What Works…and What Doesn’t

The first quarter of my school year ended recently, so I’ve been talking to my seventh grade advisees about how things are going so far in their classes: what they’re proud of so far this year; how they learn and work best; and what strategies they might try out in this next quarter to improve their homework, test-taking, proofreading, class participation, etc.

Those conversations have led me to do some reflection of my own. I’m currently working on the first draft of a new novel, and while it’s slowly but surely coming along and I’m  excited about it (most days), I know I could find new ways to maximize my productivity and make my drafting process go more smoothly. So I’ve been thinking about how I work best and what new strategies I might try out as fall moves into winter.

One great thing about my MFA program was that I worked closely with four different advisors, and they gave me lots of different writing techniques to try out. As I experimented with various ways of brainstorming and plotting and drafting, I learned plenty of things that work well for me, such as freewriting backstory scenes, determining a character’s controlling belief and vacuum, and figuring out a crossroads scene that my main character is moving towards.

But I also tried out some techniques that didn’t work so well for me. I like to plot out what will probably happen around the midpoint and at the end of a novel, but it just doesn’t work for me to write scenes out of order. I’ve tried to write those midpoint and ending scenes before I get to them, and I can’t do it. I know lots of people swear by writing out of order, but it makes me anxious and gets me stuck. The dynamics between characters are so important for me that I can’t seem to put my characters into a scene if I haven’t accompanied them through every stage of their journey to get there.

Similarly, I have a really hard time pushing forward with a draft if I have a new idea that influences something earlier in the story, or if I’m just feeling disconnected from a character’s voice. In both of those cases, it’s my very strong impulse to go back, re-read from page 1, and rework what’s already on the page before I keep writing new scenes. (I was relieved when I listened to Sara Zarr interview Siobhan Vivian on this excellent episode of This Creative Life and learned that Siobhan Vivian, whom I greatly admire, does something similar!)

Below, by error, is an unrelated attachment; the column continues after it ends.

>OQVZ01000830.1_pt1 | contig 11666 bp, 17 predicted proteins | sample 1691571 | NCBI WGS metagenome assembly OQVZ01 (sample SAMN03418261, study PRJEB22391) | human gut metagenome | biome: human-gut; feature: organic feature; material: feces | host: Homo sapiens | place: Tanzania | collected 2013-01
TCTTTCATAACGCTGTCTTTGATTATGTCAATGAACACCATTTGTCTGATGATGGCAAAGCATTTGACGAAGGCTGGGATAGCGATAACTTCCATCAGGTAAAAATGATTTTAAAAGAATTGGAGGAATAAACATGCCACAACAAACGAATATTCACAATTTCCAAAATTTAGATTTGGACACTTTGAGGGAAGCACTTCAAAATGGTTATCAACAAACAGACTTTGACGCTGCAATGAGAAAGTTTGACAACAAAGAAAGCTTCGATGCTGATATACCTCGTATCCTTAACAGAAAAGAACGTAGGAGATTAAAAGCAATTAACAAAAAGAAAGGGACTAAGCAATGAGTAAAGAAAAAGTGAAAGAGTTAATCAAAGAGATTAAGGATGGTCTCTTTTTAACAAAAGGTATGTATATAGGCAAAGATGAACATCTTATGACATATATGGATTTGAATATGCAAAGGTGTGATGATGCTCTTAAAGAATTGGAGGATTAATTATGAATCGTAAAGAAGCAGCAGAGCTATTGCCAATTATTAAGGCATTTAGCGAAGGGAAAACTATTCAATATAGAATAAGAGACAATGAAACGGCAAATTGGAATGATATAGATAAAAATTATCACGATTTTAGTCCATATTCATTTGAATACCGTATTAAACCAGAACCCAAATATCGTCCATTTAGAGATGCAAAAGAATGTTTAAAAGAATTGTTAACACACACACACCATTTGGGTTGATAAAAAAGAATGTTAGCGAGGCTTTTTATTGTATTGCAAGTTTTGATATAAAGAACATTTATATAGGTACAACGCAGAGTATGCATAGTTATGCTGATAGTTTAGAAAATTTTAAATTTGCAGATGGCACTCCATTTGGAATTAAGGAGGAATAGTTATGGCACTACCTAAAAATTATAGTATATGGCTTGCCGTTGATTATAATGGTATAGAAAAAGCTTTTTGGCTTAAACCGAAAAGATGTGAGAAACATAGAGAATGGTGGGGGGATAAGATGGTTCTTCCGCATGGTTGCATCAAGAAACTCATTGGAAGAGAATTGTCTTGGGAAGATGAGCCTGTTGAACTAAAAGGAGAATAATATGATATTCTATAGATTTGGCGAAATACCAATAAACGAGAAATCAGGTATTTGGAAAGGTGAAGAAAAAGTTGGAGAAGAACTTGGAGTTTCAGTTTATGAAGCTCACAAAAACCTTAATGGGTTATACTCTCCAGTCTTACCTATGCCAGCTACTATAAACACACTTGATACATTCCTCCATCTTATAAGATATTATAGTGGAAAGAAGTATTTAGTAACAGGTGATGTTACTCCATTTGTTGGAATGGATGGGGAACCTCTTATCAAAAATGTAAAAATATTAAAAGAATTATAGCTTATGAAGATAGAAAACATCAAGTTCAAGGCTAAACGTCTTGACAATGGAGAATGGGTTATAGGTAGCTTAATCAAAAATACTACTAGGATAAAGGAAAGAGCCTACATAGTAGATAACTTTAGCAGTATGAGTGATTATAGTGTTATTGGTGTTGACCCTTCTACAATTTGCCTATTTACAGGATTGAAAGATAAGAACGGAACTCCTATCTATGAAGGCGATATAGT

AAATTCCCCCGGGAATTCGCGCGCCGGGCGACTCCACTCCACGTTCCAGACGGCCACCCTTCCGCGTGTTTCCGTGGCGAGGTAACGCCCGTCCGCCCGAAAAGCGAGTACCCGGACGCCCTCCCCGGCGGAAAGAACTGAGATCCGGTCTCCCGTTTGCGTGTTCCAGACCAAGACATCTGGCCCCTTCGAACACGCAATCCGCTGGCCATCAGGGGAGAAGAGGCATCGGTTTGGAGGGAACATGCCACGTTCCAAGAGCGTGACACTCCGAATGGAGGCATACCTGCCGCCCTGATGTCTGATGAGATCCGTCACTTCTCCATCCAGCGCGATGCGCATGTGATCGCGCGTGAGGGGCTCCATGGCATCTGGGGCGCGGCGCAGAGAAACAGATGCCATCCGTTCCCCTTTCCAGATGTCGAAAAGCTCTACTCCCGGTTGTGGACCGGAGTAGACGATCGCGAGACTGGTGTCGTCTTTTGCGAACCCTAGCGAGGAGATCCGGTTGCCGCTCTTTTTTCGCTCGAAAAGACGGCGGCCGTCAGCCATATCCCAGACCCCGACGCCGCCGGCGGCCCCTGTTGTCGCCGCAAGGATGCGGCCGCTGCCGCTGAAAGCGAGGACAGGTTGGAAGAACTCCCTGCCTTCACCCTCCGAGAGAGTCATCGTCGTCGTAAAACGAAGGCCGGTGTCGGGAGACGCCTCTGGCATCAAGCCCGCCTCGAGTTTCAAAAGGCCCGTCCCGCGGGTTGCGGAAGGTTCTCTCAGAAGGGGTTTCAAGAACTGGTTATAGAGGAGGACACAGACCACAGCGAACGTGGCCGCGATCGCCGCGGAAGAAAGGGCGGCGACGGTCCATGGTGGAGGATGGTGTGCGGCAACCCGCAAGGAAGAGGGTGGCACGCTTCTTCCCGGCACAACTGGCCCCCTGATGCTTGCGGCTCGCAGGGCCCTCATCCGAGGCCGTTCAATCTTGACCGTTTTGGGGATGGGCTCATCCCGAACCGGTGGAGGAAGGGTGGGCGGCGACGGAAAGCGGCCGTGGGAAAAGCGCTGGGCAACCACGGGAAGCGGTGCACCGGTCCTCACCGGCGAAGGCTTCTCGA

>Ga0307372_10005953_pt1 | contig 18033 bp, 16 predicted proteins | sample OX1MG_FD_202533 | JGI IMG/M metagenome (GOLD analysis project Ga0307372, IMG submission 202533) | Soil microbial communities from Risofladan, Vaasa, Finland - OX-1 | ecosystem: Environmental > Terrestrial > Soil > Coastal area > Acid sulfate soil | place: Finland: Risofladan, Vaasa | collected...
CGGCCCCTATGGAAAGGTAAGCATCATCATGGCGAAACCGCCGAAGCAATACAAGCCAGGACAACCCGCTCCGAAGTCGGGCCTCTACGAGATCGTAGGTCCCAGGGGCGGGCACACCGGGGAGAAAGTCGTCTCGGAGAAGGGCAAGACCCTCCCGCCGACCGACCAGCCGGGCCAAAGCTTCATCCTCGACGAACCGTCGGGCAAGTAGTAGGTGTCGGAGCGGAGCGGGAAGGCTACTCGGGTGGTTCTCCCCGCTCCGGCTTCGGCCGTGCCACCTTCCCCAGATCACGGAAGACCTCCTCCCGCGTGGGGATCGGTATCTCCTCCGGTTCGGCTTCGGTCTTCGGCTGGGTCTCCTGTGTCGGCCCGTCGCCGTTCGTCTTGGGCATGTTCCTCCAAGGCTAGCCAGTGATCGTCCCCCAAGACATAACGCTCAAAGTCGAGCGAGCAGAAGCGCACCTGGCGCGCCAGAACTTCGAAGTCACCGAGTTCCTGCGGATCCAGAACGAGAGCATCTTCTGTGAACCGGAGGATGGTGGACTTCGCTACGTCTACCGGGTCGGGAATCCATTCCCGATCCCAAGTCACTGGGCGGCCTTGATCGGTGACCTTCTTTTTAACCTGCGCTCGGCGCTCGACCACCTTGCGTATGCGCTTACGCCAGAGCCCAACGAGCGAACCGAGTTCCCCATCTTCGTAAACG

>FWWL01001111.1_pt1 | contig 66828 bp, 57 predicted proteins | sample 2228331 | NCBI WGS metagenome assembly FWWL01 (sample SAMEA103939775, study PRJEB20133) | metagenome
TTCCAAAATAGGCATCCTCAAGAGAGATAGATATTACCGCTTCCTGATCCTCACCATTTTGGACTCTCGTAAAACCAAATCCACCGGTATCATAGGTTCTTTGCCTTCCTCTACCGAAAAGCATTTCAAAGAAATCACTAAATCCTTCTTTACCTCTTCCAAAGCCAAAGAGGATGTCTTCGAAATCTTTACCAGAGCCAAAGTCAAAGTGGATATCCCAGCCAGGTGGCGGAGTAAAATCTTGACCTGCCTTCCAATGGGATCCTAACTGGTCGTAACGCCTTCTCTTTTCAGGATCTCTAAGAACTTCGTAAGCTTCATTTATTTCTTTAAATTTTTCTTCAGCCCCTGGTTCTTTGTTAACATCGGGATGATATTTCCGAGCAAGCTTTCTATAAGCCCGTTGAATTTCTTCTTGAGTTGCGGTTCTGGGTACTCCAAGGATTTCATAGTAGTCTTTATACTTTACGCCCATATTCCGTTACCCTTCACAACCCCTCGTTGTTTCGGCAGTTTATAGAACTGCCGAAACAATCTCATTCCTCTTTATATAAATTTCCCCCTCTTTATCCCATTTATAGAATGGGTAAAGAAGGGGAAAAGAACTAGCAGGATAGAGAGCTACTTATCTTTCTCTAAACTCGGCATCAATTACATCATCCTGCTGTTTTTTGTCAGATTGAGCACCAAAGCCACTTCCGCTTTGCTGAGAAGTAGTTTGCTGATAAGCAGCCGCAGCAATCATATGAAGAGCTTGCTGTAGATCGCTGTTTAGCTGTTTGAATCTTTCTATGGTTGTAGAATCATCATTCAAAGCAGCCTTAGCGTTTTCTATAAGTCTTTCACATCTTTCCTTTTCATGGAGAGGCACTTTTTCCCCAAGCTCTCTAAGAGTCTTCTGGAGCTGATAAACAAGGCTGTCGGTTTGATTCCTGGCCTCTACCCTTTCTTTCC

There are times when this impulse doesn’t serve me well and I have to fight it. Sometimes I tell myself that I need to reread a bit from the beginning of my manuscript when really I’m just avoiding the next scene. But for the most part, I’m okay with this part of my process.

I’ve been talking to my students about how they learn best, and I think this is part of how I learn. I need to reconnect with the voice I’m going for from time to time, and I’m not able to say, “Oh, when I revise I’ll go back and change that, but for now I’m going to keep drafting as if I’ve made that change.” Some writers are, and that’s great. But I can’t write the later scenes as well unless I’ve had the physical experience of revising the earlier ones first.

I’m glad that I’ve come to understand some things about what works for me and what doesn’t work for me as a writer. The challenge, though, is to make sure I don’t fall into a rut and resist trying new strategies that might be difficult or tiring at first but ultimately really great (kind of like the Pilates classes that I stopped going to when my 10-class card ran out).

I know some writers who are pushing through 50,000 words of a novel for NaNoWriMo (National Novel Writing Month) right now, and I really admire them. I make modest monthly word count goals when I’m drafting, but it doesn’t feel feasible for me to write that quickly in November because of my teaching workload (and my whole I-need-to-reread-this-from-page-1-again-now compulsion). But maybe I’ll get back into the habit of trying some early morning writing sessions here and there to switch things up, and I’m going to come up with a list of things I can try if I am feeling stuck before I give in to the impulse to reread my draft from the beginning. Things like writing by hand instead, or doing a quick relaxation exercise first, or trying a timed writing sprint.